Citizenship FAQs


Citizenship FAQs

"Strong, healthy citizens and communities speaking our languages and celebrating who we are and our history in our ancestral homelands, working together, managing our lands and resources as a self-sufficient self-governing Nation."
    As we move further down the path of Nation Rebuilding and realizing the Nation Vision, we need to be able to formally identify who the “citizens” of the Ktunaxa Nation are.
      Without a Ktunaxa Citizenship Code, we have no way to formally identify those who are Ktunaxa through kin. We can only rely on the Status Indian register maintained by the government of Canada, which is not an accurate reflection of Ktunaxa Kin. There are many Ktunaxa who are not listed on the Status register or community membership lists. There are others that are not Ktunaxa that are on the Status register.
The Citizenship Code is being referred to as "interim," as it will serve as a transitional document. The Interim Citizenship Code will be used to identify and enroll those that meet the definition of a Ktunaxa Citizen. Once the Ktunaxa Constitution is ratified, the Interim Citizenship Code will eventually become a Ktunaxa law. As we proceed with enrollment, we may find areas of the Code that are not working as well as possible, things that are causing confusion, or other issues, and it may need to be amended. It is easier to amend a Code than a law. There is an amendment process built into the Interim Citizenship Code.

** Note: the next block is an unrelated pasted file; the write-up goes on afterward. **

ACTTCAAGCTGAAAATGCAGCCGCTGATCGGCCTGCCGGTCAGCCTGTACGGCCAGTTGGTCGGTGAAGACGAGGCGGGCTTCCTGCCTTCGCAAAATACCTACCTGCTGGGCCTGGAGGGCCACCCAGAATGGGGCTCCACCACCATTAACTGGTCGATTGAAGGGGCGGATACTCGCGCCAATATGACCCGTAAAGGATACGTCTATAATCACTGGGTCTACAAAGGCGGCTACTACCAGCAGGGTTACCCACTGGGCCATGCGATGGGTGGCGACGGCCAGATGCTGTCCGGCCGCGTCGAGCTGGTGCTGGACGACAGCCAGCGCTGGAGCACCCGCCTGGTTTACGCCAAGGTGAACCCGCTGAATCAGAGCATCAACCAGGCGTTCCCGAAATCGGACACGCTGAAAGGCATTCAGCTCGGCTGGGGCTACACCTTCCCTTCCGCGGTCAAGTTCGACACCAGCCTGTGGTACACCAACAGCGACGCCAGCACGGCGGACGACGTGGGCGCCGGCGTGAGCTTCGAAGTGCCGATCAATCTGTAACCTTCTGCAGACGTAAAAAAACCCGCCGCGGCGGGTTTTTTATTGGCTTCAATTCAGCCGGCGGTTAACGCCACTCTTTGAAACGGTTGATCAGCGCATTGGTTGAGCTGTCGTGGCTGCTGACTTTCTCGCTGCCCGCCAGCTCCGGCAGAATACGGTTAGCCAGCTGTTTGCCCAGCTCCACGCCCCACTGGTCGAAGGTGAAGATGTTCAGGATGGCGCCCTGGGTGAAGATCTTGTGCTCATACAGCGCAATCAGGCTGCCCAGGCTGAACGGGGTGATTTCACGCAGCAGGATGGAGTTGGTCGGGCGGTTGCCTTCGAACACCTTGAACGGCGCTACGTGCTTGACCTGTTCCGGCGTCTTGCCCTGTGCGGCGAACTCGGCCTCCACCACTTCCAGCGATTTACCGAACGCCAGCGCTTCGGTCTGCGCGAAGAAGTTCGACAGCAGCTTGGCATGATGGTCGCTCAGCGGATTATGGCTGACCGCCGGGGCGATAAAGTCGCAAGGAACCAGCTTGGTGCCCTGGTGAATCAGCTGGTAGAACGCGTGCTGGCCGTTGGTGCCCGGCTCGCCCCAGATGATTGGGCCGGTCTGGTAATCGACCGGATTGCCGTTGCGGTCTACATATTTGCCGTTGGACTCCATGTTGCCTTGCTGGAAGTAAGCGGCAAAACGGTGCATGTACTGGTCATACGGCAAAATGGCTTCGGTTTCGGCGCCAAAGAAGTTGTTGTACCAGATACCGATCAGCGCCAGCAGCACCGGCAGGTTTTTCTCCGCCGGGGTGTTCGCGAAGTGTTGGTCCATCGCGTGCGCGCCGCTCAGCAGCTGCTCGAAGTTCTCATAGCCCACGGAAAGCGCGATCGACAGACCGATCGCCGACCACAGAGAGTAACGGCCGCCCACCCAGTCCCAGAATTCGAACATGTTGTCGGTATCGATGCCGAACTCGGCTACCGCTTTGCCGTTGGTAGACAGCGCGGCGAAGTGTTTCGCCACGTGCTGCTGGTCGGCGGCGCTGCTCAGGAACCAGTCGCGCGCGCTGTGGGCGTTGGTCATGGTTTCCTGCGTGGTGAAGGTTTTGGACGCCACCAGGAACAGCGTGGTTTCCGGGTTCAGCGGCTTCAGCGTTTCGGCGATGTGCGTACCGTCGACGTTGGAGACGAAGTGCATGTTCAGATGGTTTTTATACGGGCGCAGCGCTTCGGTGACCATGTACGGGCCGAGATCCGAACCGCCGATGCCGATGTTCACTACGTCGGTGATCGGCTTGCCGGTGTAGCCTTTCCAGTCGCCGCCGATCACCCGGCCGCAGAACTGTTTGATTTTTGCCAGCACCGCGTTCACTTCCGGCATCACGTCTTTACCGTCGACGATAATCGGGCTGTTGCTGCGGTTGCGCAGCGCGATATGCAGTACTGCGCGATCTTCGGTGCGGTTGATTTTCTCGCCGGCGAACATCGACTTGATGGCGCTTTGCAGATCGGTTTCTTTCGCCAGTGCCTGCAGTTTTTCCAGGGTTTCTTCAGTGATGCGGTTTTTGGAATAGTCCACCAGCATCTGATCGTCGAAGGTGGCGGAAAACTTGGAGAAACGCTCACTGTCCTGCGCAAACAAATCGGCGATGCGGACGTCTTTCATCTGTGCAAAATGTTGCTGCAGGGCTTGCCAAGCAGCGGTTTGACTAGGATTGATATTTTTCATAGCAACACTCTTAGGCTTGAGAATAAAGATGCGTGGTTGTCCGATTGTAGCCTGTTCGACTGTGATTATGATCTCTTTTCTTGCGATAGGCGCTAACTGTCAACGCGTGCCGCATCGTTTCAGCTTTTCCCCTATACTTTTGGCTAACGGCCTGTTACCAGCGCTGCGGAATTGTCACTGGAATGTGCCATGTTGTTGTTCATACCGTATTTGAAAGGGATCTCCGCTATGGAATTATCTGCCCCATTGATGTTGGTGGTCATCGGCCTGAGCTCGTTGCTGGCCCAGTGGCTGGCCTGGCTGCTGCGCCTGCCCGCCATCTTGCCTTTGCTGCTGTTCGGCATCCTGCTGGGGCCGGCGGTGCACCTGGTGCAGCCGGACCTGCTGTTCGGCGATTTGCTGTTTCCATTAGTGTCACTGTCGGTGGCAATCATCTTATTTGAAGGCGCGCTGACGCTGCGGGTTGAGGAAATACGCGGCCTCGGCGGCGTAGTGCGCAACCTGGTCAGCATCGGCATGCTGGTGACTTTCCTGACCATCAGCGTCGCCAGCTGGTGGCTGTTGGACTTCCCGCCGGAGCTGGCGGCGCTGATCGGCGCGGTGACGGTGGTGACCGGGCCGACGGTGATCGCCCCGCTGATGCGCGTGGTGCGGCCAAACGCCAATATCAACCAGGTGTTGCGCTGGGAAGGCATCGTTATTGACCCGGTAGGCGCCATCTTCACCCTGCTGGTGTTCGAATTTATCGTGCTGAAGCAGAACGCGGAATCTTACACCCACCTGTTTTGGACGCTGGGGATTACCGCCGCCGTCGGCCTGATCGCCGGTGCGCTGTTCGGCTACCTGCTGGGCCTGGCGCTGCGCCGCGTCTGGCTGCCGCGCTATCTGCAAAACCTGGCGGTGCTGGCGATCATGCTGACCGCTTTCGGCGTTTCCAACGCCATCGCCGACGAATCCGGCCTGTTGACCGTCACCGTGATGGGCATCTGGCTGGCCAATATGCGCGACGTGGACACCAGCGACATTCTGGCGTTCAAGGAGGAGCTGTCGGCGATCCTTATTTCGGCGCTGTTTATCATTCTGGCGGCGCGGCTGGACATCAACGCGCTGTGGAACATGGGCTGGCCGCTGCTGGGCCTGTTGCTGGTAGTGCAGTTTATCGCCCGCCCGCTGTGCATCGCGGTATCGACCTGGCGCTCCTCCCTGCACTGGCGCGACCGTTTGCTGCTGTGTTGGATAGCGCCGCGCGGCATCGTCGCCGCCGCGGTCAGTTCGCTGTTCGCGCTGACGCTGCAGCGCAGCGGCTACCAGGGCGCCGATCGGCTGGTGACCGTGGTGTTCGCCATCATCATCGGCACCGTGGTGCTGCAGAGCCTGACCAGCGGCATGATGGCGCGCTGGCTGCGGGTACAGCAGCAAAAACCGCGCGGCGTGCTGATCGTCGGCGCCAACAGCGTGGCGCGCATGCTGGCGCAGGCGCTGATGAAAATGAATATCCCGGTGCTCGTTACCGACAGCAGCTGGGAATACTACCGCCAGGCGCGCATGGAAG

A committee made up of almost entirely of Ktunaxa Nation members was assembled to guide the Interim Citizenship Code development. This committee met regularly from October of 2017 until November, 2018. During the time the committee was active, engagement with Ktunaxa Nation members was also occurring.
In November of 2018, approval to take the Interim Citizenship Code forward to the referendum was granted by the Ktunaxa Nation Executive Council (KNEC). The KNEC set a minimum voter participation rate of 25% of those eligible to vote. After several months of preparation and engagement, the referendum to approve the Interim Citizenship Code was held on May 8, 2019. The 25% minimum participation rate was exceeded, and the Interim Citizenship Code was ratified.
This was the topic of considerable discussion at the Citizenship Code committee table. There are a few reasons: • Band Registry lists are highly confidential. Only the Band Membership Clerks have access to these lists and under strict confidentiality rules. For anyone else, the Band Registry lists can only be accessed through the federal Access to Information process. That process requires a Band Council Resolution (BCR) from the Band Council of the Band of whose Band list access is requested. It is a very long process and can take months to gain access. In our case, some Bands refused to provide the BCR, and so access to those Band lists could not even be requested. • Consent – We can't assume that every person registered to one of our four Ktunaxa Bands wishes to be enrolled as a citizen. To simply enroll everyone automatically would take away that element of consent and choice. If a person meets the definition of kin, the application process is simply a formality. • We heard from many Ktunaxa Nation members that only those that fit the definition of Ktunaxa Kin should be eligible to be a Ktunaxa citizen. Due to the pre-1985 Indian Status rules, there are individuals on the Band Registry lists that do not meet the definition of Ktunaxa Kin and would not be eligible for Ktunaxa Citizenship, except through adoption, including Custom Adoption.